This article is part of my "Marketing for Mompreneurs" training, which teaches moms how to grow their crafting business. Check out the link for more mompreneur articles!
This is not legal advice and this is not tax advice. Consult with a lawyer or an accountant as necessary. I’m just telling you about my experience.
This article is an extension of a 10 day challenge to create a mompreneur business and get a first Etsy listing up. To read more about it, visit Mompreneur Bootcamp Day 3: Register with the Government.
Many crafters do their business under the table. I don’t do that, and I don’t have any advice for those considering it. If you decide to do that, proceed at your own peril.
What are the Types of Business Structures?
The options for how to structure a mompreneur business are intimidating. Check out some of the types below and even the names are enough to turn people off:
- Sole proprietorship
- LLC (Limited Liability Corporation)
- LLP (Limited Liability Partnership)
The good news is, you don’t need to learn them all.
Which Type Should a Mompreneur Choose?
For the vast majority of mompreneurs, a sole proprietorship or LLC should be used:
Notice that in either case, there is no tax benefit. The IRS doesn’t even recognize your LLC for tax purposes – they treat your sole proprietorship or LLC is a “pass through entity”. That means all money earned is passed on to the persons who own the business and is treated like normal income.
I recommend LLC for the liability protection, but it costs more and requires some financial diligence. That may not be for everyone.
You have to register in the state you live in. To figure out what is required for that state, visit your state’s secretary of state, comptroller, or whatever government commerce website they have to figure out what is required for you to file there.
Note: You have to renew registrations every year, and that costs money. Typically, it’s less money than the initial registration, but it’s still money out of your pocket.
I don’t know when someone would want to form an LLP.
I’ve done a business with other people before, and we structured it as an LLC. You can have business partners in your LLC, but you’ll have to do a tax form called a Schedule K-1 at the end of the year. That will report to the IRS and to each partner how much of the profit they received.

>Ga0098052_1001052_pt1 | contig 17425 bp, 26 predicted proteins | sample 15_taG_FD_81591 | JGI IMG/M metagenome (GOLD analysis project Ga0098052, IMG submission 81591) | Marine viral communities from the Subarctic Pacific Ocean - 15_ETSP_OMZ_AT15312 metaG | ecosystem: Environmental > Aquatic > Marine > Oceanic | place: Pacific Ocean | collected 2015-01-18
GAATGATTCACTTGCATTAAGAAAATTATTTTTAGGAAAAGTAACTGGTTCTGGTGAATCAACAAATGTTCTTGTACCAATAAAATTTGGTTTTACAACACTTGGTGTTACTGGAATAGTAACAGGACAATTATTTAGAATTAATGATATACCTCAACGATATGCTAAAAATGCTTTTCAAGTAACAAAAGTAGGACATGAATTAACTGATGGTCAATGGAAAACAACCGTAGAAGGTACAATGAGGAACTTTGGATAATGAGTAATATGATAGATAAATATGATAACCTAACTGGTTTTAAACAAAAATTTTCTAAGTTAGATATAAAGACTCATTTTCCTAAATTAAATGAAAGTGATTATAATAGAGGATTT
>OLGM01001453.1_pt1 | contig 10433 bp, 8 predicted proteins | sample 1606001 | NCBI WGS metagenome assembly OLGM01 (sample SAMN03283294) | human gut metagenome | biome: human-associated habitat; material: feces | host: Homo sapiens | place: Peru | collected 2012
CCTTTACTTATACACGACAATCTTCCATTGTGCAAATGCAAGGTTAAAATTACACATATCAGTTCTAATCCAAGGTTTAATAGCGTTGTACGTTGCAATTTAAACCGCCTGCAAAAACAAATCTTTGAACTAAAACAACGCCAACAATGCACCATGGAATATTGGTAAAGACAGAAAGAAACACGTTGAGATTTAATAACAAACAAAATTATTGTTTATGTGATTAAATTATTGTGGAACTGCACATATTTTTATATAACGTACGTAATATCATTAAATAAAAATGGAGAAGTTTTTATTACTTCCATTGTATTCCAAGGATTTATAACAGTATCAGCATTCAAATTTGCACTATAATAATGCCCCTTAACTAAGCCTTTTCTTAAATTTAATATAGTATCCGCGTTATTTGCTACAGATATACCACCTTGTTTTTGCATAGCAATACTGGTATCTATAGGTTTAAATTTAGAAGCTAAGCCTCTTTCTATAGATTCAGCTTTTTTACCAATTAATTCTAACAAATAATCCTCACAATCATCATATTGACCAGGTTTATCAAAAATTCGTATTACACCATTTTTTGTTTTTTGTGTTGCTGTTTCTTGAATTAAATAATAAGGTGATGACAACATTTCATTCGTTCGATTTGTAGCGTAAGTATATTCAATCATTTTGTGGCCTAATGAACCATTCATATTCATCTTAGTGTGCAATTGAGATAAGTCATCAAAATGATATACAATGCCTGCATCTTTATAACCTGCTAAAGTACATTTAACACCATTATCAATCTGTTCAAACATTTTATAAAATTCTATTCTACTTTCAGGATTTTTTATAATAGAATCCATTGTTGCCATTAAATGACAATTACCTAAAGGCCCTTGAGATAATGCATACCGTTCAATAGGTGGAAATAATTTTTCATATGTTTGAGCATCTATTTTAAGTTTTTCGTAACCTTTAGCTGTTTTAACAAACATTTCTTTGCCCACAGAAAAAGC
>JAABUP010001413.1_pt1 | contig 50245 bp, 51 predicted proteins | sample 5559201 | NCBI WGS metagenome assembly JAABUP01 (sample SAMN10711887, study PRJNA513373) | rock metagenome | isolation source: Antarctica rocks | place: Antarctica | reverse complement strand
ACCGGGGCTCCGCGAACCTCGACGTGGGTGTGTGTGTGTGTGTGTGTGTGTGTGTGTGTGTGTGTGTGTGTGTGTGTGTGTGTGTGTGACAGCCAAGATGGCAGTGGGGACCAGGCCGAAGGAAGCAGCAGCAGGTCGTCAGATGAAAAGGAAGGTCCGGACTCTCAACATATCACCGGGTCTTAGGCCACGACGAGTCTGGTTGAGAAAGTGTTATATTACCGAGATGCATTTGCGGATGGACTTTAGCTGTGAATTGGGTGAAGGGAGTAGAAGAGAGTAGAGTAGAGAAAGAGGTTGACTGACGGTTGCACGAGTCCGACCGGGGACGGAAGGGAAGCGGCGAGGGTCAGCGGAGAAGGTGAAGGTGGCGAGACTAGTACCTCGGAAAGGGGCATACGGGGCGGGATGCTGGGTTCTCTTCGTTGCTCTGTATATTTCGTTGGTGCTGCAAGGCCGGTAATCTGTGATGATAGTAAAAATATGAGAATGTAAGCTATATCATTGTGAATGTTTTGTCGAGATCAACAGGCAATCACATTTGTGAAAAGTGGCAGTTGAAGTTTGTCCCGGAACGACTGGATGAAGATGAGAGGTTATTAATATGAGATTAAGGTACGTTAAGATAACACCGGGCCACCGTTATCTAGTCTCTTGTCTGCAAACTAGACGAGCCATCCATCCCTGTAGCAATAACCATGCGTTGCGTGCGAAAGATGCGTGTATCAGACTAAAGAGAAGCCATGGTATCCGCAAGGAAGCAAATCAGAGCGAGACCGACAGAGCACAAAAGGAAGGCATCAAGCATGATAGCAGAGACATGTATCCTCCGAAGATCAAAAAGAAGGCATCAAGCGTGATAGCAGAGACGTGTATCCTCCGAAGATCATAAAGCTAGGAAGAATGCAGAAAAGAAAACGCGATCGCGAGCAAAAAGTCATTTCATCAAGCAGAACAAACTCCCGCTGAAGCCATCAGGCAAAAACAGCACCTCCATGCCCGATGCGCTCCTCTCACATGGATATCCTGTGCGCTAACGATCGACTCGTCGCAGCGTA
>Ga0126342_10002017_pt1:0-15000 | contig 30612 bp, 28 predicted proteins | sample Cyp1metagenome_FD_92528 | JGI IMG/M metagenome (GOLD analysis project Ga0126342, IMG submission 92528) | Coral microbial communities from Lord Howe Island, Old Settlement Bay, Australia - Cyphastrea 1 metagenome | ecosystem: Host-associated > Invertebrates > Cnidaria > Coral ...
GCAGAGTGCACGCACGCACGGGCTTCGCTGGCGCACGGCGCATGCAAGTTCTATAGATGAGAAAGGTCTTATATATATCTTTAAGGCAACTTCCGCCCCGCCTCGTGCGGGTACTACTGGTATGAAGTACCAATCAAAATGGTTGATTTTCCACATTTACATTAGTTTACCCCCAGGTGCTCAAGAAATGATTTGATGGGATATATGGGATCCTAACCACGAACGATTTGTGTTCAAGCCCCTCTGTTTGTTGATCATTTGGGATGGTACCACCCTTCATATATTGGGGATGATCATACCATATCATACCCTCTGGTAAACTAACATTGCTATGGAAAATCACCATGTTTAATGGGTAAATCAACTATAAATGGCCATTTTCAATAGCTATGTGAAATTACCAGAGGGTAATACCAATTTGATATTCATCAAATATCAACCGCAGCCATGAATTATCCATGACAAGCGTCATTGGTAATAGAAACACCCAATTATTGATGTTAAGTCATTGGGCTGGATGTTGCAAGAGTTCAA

If you’re making more than $50k profit per year on your business, congratulations! In that case, it’s probably time to think about switching to an S-Corp. An S-Corp is like an LLC, except you become an employee of your own company and you pay yourself a salary. Your salary gets taxed at your personal rate, and the business gets taxed on the rest at what is hopefully a lesser rate.
And no, you can’t pay yourself $1 to get a lower tax rate for most of your profits. The IRS expects you to pay yourself a “reasonable” salary.
Why is the cutoff about $50k? As of 2019, there is no tax benefit until you hit about $50k in profits. So you can create an S-Corp before you hit $50k, but it’s not helpful. Note that the cutoff estimate changes from year to year depending on tax policy from the government.
I believe these are for companies that want to issue a public stock offering. If you ever make it big enough to think about forming a C-Corp, then I need to be coming to you for advice about how to market my goods!
WARNING: An LLC does NOT automatically grant you liability protection!. You have to keep personal and business finances separate to strengthen your case to a judge on why you should get liability protection.
LLCs and S-Corps protect you from certain liabilities, but only if you keep your finances separate. If you’re being sued, a judge will look at your finances to determine whether you and the business are financially different entities. If you mix business and personal transactions on any given account, a judge will likely rule you personally liable even though you have an LLC.
The way to maintain that wall of protection in an LLC is to keep separate financial accounts for your business and for your personal life. For the LLC, create a separate bank account, a separate credit card, and never mix business and personal transactions.
The only question is whether you want to pay more and restructure your business in such a way to protect your personal assets from being liable for business debts.
Ready to Form a Business?
Have you decided which business structure you want to use?
If so, you’re probably ready to start up your own business. Let’s get started! Visit my 10 day challenge to set up your business to the point of creating your first listing on Etsy!
Based on what you have learned in this article, create one action item to do something new for your business and write it down in your MOMPRENEUR JOURNAL! Then do it! Focus on one little action item at a time and soon, your business will be booming!
What's the next thing to learn? I cover it all here - browse through and find an article to read!
You got this, mama!